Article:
In September 2020, 36-year-old, Donna-Marie Cullen from Lucan in Dublin was diagnosed with a very rare and aggressive form of cancer called Ewing Sarcoma.
Donna-Marie had been experiencing fatigue and headaches for a number of month’s prior to her diagnosis. The Mum of 2, says that receiving the news she had cancer was shocking and devastating but feels survival mode kicked in and she was ready to face her diagnosis.
Her treatment began immediately, which included extensive chemotherapy, surgery and 30 sessions of radiotherapy.
Surgery to remove Donna-Marie’s tumour was due to happen at Christmas time, however due its complexity, location and size of the tumour, doctors were unable to undertake the procedure.
Thankfully 2 incredible surgeons from Beaumont hospital consulted with a North American sarcoma team and managed to devise a plan and on Feb 9th, in an 8 hour surgery, they successful removed the tumour from Donna’s temporal region of her head/face!
Donna-Marie describes going through cancer during the pandemic as ‘horrific’, particularly as the type of chemo she received was administered as an inpatient meaning she spent approximately 1 week out of every 3 weeks, in hospital alone, without visitors and away from her young family.
She says that if it wasn’t for the support of the Irish Cancer Society, her family wouldn’t have had access to reliable information throughout her diagnosis.
“We got a lot of advice and support from the Irish Cancer Society, especially when it came to telling our 11 year old son this heart breaking news. Honesty and empathy were very important to us delivering this news. To make things easier for us as a family, we removed the emotions that came with the word “cancer” when my son, Seán, nicknamed the tumour, Egor. He drew a picture of it after a brief anatomy lesson and coloured it in green - and he also drafted its P45! ‘Adios Egor’ was our happy tag line during treatment” she says.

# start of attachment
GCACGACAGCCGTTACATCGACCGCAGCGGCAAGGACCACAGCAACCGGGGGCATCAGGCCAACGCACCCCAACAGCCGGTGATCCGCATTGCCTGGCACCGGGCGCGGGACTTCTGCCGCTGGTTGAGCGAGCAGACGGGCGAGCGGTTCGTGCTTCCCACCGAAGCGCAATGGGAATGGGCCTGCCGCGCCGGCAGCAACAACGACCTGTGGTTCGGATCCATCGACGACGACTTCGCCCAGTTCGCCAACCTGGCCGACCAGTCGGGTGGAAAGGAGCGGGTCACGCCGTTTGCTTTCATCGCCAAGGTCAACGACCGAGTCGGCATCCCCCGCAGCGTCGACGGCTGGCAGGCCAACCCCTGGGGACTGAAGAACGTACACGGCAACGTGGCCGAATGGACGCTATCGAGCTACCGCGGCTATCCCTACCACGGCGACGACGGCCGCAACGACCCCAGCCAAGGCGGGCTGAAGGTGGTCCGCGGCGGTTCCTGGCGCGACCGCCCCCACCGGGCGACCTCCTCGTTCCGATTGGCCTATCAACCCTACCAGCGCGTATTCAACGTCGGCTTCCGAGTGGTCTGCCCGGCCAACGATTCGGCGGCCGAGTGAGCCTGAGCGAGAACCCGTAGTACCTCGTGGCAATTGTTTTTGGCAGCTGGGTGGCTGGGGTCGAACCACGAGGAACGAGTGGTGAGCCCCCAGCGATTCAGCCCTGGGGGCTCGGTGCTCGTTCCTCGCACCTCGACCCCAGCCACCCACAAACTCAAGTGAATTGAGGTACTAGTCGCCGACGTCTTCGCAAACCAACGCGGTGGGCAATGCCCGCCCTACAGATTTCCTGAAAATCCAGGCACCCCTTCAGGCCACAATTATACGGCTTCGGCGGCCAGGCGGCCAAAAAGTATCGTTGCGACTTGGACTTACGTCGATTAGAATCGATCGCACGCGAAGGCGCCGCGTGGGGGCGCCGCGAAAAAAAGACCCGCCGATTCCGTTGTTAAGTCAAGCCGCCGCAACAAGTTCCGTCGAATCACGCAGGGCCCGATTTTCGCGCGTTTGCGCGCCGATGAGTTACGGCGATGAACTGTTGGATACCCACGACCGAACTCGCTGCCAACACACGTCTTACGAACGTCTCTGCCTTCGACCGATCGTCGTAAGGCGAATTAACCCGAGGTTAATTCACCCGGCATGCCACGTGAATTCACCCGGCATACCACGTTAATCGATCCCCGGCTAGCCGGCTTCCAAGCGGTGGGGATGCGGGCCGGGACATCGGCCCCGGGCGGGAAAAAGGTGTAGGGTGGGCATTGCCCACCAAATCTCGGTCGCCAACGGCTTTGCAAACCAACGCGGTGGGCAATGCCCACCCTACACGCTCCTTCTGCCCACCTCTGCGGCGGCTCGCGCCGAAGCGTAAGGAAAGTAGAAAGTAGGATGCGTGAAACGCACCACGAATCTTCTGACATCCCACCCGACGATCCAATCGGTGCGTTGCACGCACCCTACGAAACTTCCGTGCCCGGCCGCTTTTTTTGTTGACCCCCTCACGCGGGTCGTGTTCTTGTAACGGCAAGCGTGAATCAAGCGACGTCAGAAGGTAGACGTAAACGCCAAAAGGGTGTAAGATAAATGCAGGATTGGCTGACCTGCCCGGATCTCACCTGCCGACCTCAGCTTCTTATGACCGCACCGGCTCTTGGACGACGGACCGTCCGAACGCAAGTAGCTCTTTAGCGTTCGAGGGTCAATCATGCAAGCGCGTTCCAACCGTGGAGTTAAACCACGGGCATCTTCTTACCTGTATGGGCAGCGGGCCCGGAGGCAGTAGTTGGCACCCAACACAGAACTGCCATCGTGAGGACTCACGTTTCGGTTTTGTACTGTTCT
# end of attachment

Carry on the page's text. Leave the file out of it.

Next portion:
Donna-Marie finished up her treatment in the summer of 2021 and has since undergone a number of reconstructive procedures. She has been celebrating the news that she is now stable and is looking to the future with her fiancé Colin and 2 children Séan and Max.
To make things easier for us as a family, we removed the emotions that came with the word “cancer” when my son, Seán, nicknamed the tumour, Egor.
Her advice to anyone going through cancer is “never forget that even after the darkest of nights, the sun will always shine. Whilst going through treatment all you can do is give up your body to oncology to treat you, while you look after your mental health”.
Contact the Irish Cancer Society Support Line
If you have worries or concerns about cancer, you can speak confidentially to an Irish Cancer Society Cancer Nurse through the Freephone Support Line on 1800 200 700.
Monday to Friday, 9.00am - 5.00pm
For more information
1800 200 700